Get the latest updates as we post them — right on your browser

. Last Updated: 07/27/2016

Ukraine Nationalists Will Resist Russian Links

LVIV, Ukraine -- If Leonid Kuchma, who won an upset victory in the presidential election Sunday, wants to hold a victory rally this week, he would be well advised to avoid this capital of West Ukraine.

Despite his overall win of 52 percent of votes nationwide, Kuchma attracted only 3.9 percent of the votes in the Lviv electoral district and 3.75 in the neighboring Ternopil district.

The reason for the remarkably poor showing stems from the strong nationalist sentiment in the region. During the campaign, nationalists expressed strong concern that Kuchma would sell out Ukraine's newly won independence by establishing closer ties to Russia.

The region, known historically as Galicia, is Ukraine's hotbed of nationalism even though it was transferred from Poland to the Ukrainian Soviet Socialist Republic only in 1945.

How, then, did the region become the stronghold of Ukrainian nationalism when it previously belonged to Poland and the Austro-Hungarian Empire before that?

Historians say it is the very fact that the Ukrainian population in prewar Lviv and surrounding Galicia lived under more liberal Western rule rather than under the stricter Russian empire.

In the 19th century, "Ukrainian political parties developed in this region, but not in Central and East Ukraine in the Russian Empire," said Hugh Lane, an American scholar here researching nationalism.

That political tradition led to the formation of the short-lived independent West Ukrainian Republic in 1918, and then to continued Ukrainian nationalist activism until World War II, Lane said.

Since it was absorbed by Poland after 1918, West Ukraine was spared the devastation of the 1930s famine in Soviet Ukraine, a tragedy that killed millions, motivated by Stalin's efforts to break the resistance of local peasants. Today the elder generation of Ukrainians in and around Lviv have passed on their recollections of prewar Western life to their children and these sentiments fuel a yearning for the West, not for Moscow. Central Ukraine and the industrialized East, by contrast, have never tasted Western prosperity, and for them electing Kuchma marks a return to the more familiar Russian orbit.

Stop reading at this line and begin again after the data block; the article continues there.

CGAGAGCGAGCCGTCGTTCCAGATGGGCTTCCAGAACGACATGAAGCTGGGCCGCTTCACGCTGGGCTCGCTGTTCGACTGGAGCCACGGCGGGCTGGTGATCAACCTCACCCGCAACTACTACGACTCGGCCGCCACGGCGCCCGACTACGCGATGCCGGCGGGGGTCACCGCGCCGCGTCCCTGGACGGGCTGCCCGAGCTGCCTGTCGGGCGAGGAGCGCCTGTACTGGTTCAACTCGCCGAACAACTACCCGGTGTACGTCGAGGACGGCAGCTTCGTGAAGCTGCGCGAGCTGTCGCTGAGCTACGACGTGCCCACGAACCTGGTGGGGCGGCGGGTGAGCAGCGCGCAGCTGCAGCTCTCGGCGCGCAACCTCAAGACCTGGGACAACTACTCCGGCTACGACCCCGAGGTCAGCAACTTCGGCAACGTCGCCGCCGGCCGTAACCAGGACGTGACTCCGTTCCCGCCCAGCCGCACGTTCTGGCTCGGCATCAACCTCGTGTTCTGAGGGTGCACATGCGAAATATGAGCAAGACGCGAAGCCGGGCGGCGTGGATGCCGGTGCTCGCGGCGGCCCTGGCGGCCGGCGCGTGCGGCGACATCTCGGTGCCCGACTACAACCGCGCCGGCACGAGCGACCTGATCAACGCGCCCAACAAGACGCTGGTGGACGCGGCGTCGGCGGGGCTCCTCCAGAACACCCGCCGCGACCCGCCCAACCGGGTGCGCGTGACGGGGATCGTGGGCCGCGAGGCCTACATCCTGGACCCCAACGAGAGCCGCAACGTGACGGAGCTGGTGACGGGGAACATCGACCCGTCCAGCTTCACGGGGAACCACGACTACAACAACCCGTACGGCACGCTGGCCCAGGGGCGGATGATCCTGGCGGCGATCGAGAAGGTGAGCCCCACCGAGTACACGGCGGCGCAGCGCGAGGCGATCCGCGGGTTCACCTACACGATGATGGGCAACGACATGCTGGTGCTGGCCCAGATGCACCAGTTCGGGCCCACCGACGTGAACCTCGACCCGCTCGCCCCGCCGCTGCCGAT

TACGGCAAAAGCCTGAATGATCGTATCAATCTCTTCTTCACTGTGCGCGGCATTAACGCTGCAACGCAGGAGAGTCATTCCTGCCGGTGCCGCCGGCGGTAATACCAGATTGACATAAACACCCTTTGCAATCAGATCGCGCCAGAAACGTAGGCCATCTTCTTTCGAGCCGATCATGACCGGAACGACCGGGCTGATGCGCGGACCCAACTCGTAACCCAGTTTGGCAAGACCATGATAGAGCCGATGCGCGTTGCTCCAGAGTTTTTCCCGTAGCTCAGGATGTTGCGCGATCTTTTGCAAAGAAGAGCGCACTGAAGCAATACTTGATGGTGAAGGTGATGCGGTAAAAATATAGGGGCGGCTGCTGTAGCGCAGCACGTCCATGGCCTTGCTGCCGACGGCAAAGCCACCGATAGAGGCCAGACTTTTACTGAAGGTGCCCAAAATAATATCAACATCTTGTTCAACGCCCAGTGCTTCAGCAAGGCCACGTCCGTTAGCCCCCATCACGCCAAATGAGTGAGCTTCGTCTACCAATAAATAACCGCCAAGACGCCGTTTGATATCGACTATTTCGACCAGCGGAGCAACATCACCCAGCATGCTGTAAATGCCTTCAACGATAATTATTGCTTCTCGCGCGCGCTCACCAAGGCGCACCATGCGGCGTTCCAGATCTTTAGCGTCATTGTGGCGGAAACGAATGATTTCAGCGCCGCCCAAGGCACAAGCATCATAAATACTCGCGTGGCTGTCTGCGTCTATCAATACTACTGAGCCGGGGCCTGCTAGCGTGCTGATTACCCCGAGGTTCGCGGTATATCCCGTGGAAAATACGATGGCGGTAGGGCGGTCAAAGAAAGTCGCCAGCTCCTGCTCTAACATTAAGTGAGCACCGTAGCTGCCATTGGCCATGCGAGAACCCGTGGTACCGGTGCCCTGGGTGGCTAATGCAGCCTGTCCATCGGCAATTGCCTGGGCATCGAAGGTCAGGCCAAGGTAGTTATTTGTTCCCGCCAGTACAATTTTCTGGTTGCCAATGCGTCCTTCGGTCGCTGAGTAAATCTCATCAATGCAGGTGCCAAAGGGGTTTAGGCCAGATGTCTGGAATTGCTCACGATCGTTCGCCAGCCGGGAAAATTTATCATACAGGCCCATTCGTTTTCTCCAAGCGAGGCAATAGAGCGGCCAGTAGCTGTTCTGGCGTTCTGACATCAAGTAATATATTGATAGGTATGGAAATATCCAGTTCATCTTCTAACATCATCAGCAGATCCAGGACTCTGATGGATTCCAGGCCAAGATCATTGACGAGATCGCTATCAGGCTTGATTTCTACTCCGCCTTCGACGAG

Fear of renewed Russian dominance has sparked the emergence of a small but vocal group of far-right nationalist parties in Lviv and West Ukraine. "I know that the word nationalist is rough for the Western world, but is good for our people," explained Yaroslav Bagai, a member of Socialist Nationalist party.

During the two rounds of elections ending last Sunday, his ultranationalist group and the similar UNA/UNSO achieved modest success, winning five out of 50 city council seats, and six out of 75 oblast council seats. They also won a few seats in Kiev and Rovno.

But for now, even the ultranationalists are not protesting Kuchma's electoral victory.

"We don't see a big difference between Kuchma and Kravchuk," said Taras Gotilo, a member of UNA/ UNSO.

"Kuchma will do everything in the open whereas Kravchuk did everything in hiding, but it is the same thing."

Yet if Kuchma moves too fast in re-establishing Soviet-era links with Russia, he could trigger a storm of nationalist anger.

"There is a possibility that there will be a division between East and West, as we, unfortunately, have not elected a leader who can unite us," said Vecheslav Koval, campaign director for the moderate nationalist party Rukh. Still, "I think no leader will go off the path of independence."

Kuchma for his part has already signaled that he wants to be seen as the president of all Ukrainians, and aides say he will make an effort to broaden his base of support in the coming weeks.